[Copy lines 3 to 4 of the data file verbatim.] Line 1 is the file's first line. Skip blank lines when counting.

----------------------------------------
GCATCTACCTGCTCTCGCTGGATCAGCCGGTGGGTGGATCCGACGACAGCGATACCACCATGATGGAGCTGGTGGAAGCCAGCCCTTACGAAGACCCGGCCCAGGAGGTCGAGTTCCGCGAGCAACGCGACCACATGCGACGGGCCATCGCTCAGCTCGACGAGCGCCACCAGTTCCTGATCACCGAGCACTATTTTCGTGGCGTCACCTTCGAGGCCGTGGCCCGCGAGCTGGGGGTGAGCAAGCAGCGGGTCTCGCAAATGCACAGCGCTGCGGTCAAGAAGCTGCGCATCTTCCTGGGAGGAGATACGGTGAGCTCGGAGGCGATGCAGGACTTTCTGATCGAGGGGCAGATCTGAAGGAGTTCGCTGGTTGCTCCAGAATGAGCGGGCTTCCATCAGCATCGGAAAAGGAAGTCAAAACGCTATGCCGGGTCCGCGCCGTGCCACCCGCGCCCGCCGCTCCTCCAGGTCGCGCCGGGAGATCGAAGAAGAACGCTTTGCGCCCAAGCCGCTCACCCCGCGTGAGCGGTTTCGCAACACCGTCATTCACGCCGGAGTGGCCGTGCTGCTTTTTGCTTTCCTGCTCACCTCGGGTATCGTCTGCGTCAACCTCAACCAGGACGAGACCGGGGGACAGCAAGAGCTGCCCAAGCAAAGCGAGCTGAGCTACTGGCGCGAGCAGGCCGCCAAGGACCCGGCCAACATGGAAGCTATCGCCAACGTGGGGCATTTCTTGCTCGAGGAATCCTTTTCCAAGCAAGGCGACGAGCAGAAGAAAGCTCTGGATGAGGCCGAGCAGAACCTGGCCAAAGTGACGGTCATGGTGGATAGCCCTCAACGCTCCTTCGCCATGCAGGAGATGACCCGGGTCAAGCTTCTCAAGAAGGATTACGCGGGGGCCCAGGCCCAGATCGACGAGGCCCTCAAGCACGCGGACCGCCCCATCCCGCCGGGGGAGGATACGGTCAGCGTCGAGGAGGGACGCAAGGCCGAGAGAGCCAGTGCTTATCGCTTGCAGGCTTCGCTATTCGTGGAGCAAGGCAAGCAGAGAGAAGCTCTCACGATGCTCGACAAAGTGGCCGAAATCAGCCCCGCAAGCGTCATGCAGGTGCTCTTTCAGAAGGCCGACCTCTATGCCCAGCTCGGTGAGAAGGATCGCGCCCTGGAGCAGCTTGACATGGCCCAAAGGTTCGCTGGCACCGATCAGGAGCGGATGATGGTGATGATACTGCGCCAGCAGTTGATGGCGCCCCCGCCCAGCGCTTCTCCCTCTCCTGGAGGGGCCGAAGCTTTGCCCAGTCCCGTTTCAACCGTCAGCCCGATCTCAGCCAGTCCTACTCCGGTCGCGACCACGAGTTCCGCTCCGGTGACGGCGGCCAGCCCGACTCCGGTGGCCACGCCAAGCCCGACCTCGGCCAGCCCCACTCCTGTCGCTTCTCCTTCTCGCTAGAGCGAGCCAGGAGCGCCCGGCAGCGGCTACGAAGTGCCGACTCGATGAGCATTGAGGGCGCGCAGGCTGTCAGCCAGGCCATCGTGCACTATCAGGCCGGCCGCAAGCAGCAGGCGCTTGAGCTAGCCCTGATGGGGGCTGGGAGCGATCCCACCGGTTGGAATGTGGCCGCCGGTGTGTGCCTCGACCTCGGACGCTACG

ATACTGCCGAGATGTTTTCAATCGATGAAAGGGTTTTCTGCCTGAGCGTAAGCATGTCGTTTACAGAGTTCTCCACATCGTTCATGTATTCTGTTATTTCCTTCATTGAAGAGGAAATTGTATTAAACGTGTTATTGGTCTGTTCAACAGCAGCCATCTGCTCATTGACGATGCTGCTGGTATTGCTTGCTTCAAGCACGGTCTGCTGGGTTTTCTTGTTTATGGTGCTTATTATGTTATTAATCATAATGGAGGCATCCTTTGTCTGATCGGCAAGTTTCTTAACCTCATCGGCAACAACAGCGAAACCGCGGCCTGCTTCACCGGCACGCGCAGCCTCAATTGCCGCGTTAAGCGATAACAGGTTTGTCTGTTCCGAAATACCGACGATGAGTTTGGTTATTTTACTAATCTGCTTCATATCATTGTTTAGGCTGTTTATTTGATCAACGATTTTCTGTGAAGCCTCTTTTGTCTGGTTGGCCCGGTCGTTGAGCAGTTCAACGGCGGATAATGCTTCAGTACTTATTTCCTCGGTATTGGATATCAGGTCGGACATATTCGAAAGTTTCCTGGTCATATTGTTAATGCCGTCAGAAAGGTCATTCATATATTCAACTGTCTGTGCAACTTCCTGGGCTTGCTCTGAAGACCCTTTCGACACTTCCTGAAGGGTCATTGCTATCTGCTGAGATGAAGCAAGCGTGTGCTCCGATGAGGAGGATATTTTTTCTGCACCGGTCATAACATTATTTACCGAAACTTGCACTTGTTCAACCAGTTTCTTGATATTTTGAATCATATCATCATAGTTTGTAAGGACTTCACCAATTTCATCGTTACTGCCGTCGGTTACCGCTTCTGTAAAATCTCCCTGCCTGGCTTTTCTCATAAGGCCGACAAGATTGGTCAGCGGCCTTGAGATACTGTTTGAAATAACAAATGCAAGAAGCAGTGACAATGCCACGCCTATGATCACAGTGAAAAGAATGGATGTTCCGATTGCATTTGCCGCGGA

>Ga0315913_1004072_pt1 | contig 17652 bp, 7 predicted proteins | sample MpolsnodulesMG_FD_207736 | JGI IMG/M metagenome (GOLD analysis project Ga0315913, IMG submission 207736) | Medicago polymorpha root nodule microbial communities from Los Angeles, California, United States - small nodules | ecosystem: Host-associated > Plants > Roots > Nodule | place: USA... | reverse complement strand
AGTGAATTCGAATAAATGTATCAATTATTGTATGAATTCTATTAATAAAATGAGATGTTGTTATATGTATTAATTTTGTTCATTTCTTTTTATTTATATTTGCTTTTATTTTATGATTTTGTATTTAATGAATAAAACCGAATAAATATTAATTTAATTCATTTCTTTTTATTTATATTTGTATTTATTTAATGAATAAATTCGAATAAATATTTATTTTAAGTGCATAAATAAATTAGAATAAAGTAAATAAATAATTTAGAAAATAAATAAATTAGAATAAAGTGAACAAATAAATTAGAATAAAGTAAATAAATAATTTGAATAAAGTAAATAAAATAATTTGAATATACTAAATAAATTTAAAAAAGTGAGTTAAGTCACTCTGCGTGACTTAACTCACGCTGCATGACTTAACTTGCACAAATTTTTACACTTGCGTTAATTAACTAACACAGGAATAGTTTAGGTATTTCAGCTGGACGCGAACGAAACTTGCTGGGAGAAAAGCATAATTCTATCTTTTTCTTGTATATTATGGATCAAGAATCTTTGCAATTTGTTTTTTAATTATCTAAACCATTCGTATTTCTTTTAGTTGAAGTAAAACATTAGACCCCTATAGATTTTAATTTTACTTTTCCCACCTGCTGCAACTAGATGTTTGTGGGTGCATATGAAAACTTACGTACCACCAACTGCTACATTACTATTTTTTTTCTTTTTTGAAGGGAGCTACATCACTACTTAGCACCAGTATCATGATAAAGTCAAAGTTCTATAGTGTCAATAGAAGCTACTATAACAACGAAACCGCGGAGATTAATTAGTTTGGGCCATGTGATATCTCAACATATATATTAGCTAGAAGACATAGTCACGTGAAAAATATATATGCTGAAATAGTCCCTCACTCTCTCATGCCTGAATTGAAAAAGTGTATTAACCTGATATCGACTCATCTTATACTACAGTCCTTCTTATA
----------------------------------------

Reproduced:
>Ga0315913_1004072_pt1 | contig 17652 bp, 7 predicted proteins | sample MpolsnodulesMG_FD_207736 | JGI IMG/M metagenome (GOLD analysis project Ga0315913, IMG submission 207736) | Medicago polymorpha root nodule microbial communities from Los Angeles, California, United States - small nodules | ecosystem: Host-associated > Plants > Roots > Nodule | place: USA... | reverse complement strand
AGTGAATTCGAATAAATGTATCAATTATTGTATGAATTCTATTAATAAAATGAGATGTTGTTATATGTATTAATTTTGTTCATTTCTTTTTATTTATATTTGCTTTTATTTTATGATTTTGTATTTAATGAATAAAACCGAATAAATATTAATTTAATTCATTTCTTTTTATTTATATTTGTATTTATTTAATGAATAAATTCGAATAAATATTTATTTTAAGTGCATAAATAAATTAGAATAAAGTAAATAAATAATTTAGAAAATAAATAAATTAGAATAAAGTGAACAAATAAATTAGAATAAAGTAAATAAATAATTTGAATAAAGTAAATAAAATAATTTGAATATACTAAATAAATTTAAAAAAGTGAGTTAAGTCACTCTGCGTGACTTAACTCACGCTGCATGACTTAACTTGCACAAATTTTTACACTTGCGTTAATTAACTAACACAGGAATAGTTTAGGTATTTCAGCTGGACGCGAACGAAACTTGCTGGGAGAAAAGCATAATTCTATCTTTTTCTTGTATATTATGGATCAAGAATCTTTGCAATTTGTTTTTTAATTATCTAAACCATTCGTATTTCTTTTAGTTGAAGTAAAACATTAGACCCCTATAGATTTTAATTTTACTTTTCCCACCTGCTGCAACTAGATGTTTGTGGGTGCATATGAAAACTTACGTACCACCAACTGCTACATTACTATTTTTTTTCTTTTTTGAAGGGAGCTACATCACTACTTAGCACCAGTATCATGATAAAGTCAAAGTTCTATAGTGTCAATAGAAGCTACTATAACAACGAAACCGCGGAGATTAATTAGTTTGGGCCATGTGATATCTCAACATATATATTAGCTAGAAGACATAGTCACGTGAAAAATATATATGCTGAAATAGTCCCTCACTCTCTCATGCCTGAATTGAAAAAGTGTATTAACCTGATATCGACTCATCTTATACTACAGTCCTTCTTATA